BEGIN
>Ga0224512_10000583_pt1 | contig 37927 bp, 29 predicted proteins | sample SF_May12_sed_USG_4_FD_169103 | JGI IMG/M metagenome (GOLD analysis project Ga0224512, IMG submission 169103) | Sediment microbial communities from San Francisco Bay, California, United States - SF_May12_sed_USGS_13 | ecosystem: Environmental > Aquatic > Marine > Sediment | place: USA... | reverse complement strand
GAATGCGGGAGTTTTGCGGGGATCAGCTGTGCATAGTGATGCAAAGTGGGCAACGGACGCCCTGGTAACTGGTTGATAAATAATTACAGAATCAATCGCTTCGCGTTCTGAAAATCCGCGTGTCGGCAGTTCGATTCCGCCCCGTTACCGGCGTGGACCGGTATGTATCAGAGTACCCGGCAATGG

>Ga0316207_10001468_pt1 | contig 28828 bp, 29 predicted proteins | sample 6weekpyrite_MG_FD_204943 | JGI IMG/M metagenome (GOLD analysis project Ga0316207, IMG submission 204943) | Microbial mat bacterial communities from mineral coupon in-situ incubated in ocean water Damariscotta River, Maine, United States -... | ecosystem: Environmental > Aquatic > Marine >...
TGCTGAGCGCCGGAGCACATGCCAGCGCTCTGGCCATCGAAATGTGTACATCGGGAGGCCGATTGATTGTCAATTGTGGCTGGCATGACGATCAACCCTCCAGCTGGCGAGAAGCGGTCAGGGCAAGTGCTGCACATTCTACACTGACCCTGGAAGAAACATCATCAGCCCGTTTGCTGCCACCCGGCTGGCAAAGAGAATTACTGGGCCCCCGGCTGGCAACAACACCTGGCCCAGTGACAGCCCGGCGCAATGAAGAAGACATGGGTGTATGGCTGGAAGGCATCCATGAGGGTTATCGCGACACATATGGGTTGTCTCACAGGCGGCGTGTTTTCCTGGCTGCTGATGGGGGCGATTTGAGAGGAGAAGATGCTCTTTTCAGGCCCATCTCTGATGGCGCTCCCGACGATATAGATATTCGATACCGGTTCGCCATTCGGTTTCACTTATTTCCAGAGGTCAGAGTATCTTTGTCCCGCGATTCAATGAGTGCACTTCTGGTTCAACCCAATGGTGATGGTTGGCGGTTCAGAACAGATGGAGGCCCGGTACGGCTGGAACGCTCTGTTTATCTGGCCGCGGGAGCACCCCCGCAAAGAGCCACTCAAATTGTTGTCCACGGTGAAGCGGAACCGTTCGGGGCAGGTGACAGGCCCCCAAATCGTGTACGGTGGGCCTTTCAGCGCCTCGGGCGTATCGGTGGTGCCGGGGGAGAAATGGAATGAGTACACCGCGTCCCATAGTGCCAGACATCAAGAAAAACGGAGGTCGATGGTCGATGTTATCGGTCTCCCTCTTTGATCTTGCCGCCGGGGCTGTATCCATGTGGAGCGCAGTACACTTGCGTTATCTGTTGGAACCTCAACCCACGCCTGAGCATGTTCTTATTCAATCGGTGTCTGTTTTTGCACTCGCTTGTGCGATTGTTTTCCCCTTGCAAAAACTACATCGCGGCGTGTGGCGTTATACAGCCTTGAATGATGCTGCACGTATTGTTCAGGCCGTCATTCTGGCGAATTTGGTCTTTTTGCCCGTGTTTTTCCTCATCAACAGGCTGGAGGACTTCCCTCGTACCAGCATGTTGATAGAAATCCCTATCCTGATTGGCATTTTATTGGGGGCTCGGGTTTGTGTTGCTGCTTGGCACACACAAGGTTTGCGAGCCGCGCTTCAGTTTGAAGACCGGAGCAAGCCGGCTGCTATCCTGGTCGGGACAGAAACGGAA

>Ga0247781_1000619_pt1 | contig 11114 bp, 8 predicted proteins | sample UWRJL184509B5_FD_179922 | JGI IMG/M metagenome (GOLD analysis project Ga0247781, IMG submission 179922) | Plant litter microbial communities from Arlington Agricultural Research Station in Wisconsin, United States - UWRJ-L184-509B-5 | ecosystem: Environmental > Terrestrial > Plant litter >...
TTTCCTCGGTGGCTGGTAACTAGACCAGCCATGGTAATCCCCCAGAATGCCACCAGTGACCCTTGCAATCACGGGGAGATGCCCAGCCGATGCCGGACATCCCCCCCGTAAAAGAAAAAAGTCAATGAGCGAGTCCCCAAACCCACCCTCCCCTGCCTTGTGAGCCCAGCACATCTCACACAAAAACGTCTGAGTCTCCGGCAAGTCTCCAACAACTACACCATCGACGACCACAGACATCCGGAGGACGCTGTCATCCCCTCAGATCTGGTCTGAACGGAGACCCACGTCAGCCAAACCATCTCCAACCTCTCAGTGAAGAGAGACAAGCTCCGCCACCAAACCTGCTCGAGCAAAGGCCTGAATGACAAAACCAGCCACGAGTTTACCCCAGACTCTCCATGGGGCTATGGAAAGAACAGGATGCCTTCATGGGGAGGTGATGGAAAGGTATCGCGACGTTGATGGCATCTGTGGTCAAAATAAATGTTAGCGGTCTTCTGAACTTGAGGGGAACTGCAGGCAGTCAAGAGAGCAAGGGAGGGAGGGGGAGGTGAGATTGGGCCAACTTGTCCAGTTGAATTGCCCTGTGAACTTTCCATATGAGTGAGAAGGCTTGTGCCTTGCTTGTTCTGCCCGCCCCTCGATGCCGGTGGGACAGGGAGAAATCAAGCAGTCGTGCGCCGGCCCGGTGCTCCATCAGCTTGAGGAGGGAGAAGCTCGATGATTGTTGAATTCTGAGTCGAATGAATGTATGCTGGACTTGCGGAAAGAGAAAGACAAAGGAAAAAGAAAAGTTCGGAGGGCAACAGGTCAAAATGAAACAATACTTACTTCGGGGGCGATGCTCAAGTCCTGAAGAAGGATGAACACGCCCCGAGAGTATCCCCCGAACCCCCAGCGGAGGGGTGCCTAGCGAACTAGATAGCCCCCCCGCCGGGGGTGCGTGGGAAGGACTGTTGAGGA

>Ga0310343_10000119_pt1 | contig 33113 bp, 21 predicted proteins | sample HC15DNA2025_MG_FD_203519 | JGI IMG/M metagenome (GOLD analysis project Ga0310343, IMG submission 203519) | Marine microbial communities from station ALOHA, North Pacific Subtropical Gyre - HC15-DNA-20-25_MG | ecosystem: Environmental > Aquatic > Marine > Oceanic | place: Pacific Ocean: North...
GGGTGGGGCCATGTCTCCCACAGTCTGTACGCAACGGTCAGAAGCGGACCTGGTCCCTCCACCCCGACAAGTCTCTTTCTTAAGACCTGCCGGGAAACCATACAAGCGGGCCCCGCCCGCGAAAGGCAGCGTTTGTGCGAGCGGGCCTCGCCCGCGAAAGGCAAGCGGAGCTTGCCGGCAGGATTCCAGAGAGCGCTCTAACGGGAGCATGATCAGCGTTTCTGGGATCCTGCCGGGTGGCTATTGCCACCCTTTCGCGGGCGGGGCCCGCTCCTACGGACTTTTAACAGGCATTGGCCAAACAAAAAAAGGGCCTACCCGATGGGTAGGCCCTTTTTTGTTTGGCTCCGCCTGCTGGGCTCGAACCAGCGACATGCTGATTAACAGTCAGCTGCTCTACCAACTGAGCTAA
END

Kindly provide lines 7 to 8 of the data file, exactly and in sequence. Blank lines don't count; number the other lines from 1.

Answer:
>Ga0310343_10000119_pt1 | contig 33113 bp, 21 predicted proteins | sample HC15DNA2025_MG_FD_203519 | JGI IMG/M metagenome (GOLD analysis project Ga0310343, IMG submission 203519) | Marine microbial communities from station ALOHA, North Pacific Subtropical Gyre - HC15-DNA-20-25_MG | ecosystem: Environmental > Aquatic > Marine > Oceanic | place: Pacific Ocean: North...
GGGTGGGGCCATGTCTCCCACAGTCTGTACGCAACGGTCAGAAGCGGACCTGGTCCCTCCACCCCGACAAGTCTCTTTCTTAAGACCTGCCGGGAAACCATACAAGCGGGCCCCGCCCGCGAAAGGCAGCGTTTGTGCGAGCGGGCCTCGCCCGCGAAAGGCAAGCGGAGCTTGCCGGCAGGATTCCAGAGAGCGCTCTAACGGGAGCATGATCAGCGTTTCTGGGATCCTGCCGGGTGGCTATTGCCACCCTTTCGCGGGCGGGGCCCGCTCCTACGGACTTTTAACAGGCATTGGCCAAACAAAAAAAGGGCCTACCCGATGGGTAGGCCCTTTTTTGTTTGGCTCCGCCTGCTGGGCTCGAACCAGCGACATGCTGATTAACAGTCAGCTGCTCTACCAACTGAGCTAA